Remarkably, in this little girl’s comment is something that every prophet in the Bible has said—the ones who were trying desperately to open the people’s eyes to the glory of God around them and the ones who were pointing out the absence of glory. Each of them looked around the world, and seeing its broken cuts and ugly blemishes, cried out instinctively, “This is not the way it’s supposed to be!” We were made for wholeness.

Perhaps beauty has an effect on us because it hints at this beauty of God, manifestations that come not intangibly but, like Jesus Christ, within time and community, and thus a beauty that transforms, a beauty that is able to embrace life as well as death.

Whether a fleeting glimpse in the subway or a quiet act of kindness, whether something that stirred a community or stood up to a culture, each of these dim glimpses suggests not an escape from reality but a calling further into it, such that when we see the face of God we shall know that we have always known it.

Jill Carattini is managing editor of A Slice of Infinity at Ravi Zacharias International Ministries in Atlanta, Georgia.

(1) Pia Catton, “A Musician for the Masses Improves His Station,” Wall Street Journal, December 31, 2010.
(2) Arthur Krystal, “Hello, Beautiful: What We Talk About When We Talk About Beauty,” Harpers, September 10th, 2010.
(3) Jeremy Begbie, Voicing Creation’s Praise: Towards a Theology of the Arts (New York: T&T Clark, 2006), 224.

 

 

Passion Week Podcast: Day 5 – The Cross: An Excruciating Glory

Well, today marks our final Passion Week podcast.  It’s the one Daniel saved for the culmination of this series.  It’s a life-altering piece of teaching that should leave you in a good and healthy place.

We pray that you will really take this weekend to give your ALL to the Lord – all of your heart, soul, mind, and strength – in heart-rending surrender and worship.

Perhaps you can take protracted times of Bible study, prayer, singing, learning, podcast listening :), and serving Him.  Whatever it takes to get your soul set on Him, do it … and enjoy! – Arthur

(link for those who can’t listen directly on the blog)

“The Cross: An Excruciating Glory” link

Passion Week Podcast: Day 4 – The Cross: A Father’s Love

Today’s podcast is personal as I share some of my testimony of how I came to Christ … through the love of my late father.  It’s the love of a father that we will focus on today, specifically, the love the Heavenly Father has for His Son.  Today’s teaching may shock you a bit, but the truth of it needs to be heard and known, for it puts everyone in their rightful place.

As usual, after listening, I encourage you to spend time in heartfelt prayer to the Lord, surrendering your life to the One who surrendered His Son for you. – Arthur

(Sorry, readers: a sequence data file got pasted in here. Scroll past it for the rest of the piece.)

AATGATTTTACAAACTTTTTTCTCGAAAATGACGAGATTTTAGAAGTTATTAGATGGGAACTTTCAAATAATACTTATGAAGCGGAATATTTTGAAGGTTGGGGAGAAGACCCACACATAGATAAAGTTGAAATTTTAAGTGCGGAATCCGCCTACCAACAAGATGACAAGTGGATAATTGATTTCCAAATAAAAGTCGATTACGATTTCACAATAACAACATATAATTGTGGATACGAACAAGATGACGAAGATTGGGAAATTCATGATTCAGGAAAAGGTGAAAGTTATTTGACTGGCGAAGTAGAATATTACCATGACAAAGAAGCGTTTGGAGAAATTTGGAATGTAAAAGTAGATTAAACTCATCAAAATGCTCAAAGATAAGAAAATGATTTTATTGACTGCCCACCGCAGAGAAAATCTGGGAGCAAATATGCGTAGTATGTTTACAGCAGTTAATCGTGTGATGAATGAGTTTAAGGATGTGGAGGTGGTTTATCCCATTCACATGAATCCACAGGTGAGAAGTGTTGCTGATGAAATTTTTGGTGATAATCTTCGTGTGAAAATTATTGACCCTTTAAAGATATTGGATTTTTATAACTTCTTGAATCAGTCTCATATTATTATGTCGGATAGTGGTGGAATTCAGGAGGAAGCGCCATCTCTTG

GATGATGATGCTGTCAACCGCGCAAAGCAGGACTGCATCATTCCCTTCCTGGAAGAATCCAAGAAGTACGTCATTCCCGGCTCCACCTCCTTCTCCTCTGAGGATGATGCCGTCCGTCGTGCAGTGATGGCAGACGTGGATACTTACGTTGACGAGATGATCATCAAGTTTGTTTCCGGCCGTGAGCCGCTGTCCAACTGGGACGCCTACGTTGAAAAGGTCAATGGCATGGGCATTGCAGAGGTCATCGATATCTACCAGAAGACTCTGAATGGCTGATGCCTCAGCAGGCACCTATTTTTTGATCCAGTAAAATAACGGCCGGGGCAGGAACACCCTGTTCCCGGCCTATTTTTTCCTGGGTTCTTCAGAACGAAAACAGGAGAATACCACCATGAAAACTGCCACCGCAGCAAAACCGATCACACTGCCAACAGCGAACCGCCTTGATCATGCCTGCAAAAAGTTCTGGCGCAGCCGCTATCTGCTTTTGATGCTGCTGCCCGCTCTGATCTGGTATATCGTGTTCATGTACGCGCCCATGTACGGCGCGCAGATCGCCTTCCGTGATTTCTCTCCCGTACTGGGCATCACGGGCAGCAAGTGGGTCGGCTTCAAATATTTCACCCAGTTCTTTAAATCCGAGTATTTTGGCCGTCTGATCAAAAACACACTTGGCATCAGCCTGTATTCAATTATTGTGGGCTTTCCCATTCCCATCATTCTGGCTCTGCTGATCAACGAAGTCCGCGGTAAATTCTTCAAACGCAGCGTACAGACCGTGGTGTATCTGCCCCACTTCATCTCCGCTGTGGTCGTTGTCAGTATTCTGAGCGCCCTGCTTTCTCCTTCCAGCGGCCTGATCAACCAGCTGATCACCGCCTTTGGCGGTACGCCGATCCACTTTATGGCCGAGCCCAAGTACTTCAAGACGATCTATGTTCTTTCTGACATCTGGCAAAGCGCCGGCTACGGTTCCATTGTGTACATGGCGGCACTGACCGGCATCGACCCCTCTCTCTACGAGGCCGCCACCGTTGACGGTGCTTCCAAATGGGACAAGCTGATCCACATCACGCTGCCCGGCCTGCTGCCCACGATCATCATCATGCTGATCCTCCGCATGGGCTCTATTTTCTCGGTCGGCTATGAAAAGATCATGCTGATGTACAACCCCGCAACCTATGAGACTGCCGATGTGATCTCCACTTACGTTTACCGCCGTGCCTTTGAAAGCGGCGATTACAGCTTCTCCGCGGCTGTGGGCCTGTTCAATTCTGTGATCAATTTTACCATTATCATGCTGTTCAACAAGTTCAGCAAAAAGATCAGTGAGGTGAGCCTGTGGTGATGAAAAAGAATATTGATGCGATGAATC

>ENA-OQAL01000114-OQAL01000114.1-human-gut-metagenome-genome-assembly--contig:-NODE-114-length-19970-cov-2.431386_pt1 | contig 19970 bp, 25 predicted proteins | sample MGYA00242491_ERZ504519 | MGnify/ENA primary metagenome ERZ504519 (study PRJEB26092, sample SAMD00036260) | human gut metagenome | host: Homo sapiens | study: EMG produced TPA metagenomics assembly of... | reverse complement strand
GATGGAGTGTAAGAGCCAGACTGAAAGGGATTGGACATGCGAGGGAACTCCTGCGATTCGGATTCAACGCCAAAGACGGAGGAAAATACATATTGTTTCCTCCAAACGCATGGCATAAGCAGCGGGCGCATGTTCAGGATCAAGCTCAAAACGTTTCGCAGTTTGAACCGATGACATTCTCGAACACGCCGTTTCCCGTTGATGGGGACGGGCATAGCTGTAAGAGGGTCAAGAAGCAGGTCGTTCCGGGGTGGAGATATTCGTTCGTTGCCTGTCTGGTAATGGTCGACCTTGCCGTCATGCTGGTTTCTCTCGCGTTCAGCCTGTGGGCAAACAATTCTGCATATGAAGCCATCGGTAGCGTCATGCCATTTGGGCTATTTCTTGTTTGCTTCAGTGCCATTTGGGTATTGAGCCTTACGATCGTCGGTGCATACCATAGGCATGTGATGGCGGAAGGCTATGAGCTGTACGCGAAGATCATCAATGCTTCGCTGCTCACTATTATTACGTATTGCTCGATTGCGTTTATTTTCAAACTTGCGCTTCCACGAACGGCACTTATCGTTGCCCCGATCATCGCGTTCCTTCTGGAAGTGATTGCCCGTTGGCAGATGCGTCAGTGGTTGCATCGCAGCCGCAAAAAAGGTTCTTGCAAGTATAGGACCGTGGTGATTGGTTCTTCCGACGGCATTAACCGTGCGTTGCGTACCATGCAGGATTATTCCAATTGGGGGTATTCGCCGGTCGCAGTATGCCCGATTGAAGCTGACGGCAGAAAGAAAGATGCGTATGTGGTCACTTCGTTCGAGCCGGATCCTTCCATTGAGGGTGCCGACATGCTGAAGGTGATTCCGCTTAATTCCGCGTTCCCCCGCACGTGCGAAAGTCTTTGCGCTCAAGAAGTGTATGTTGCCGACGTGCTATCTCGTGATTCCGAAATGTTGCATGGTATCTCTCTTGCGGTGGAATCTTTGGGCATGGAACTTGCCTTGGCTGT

(here’s the link for those who can’t listen directly on the blog)

The Cross: A Father’s Love link

Passion Week Podcast: Day 3 – The Meaning of the Atonement

Hey TD!

I can’t think of a better thing to do during Passion Week than to focus on the cross and learn about what really happened there.  If Jesus went to the cross, endured that for us, and secured for us what we could not secure on our own, the very least we can do is to spend time and effort to learn and appreciate what He’s done for us.  That’s what these 10 minute podcasts are designed to help you do.

In today’s podcast, “The Meaning of the Atonement,” we’ll go “under the hood” and explain the transactions that took place on the cross – propitiation, expiation, and reconciliation.  After listening, please spend time in prayer and thanksgiving for the specific crimes he propitiated, expiated, and reconciled you from. – Arthur

(here’s the link for those who can’t listen directly on the blog)

The Meaning of the Atonement link

 

Passion Week Podcast: Day 2 – Why the Atonement?

 

Hey TD!

The word “holy” means to be set apart.  That’s what holidays are; they are “holy days,” days set apart from the others.  Passion week is often referred to as Holy Week. We’re excited that you’ve joined us in making this week separate from the other weeks in our lives by focusing on what it is that Jesus really accomplished on the cross through these Passion Week podcasts.

Today’s teaching, “Why the Atonement?” is especially rich and helpful in explaining why an atonement was necessary.  Philippians 2:12 charges us to “work out our salvation with fear and treambling.”  This will help you do just that. Again, spend some time in appreciative prayer after listening.  Until tomorrow! – Arthur

(the audio player is embedded on the blog, but below is a link for those who can’t access it on the blog)

“Why the Atonement?” link

10 Mins a Day During Passion Week!

Hey TD’ers!

It’s Passion Week.  Can you offer the Lord 10 minutes a day this week as an act of worship to learn and really appreciate the Lord?  All week, we’ll be posting 10 minute podcasts highlighting some pertinent and powerful teaching from the series “The Cross: His Glory, Our Hope,” one of the most important series I’ve ever taught (perhaps my favorite).

Daniel wanted to do something for the Lord this week that would honor Him and build you guys up.  So, he decided to produce these podcasts as his gift to us.  Thanks Daniel!  Today’s podcast is, “God Himself Will Provide”

10 minutes a day.  That’s all it takes.  Will you listen?  After listening, please take some time to chew on it and pray over it.  Will you join us in being extra intentional and proactive about focusing on our Savior this week? – Arthur

God Himself Will Provide – link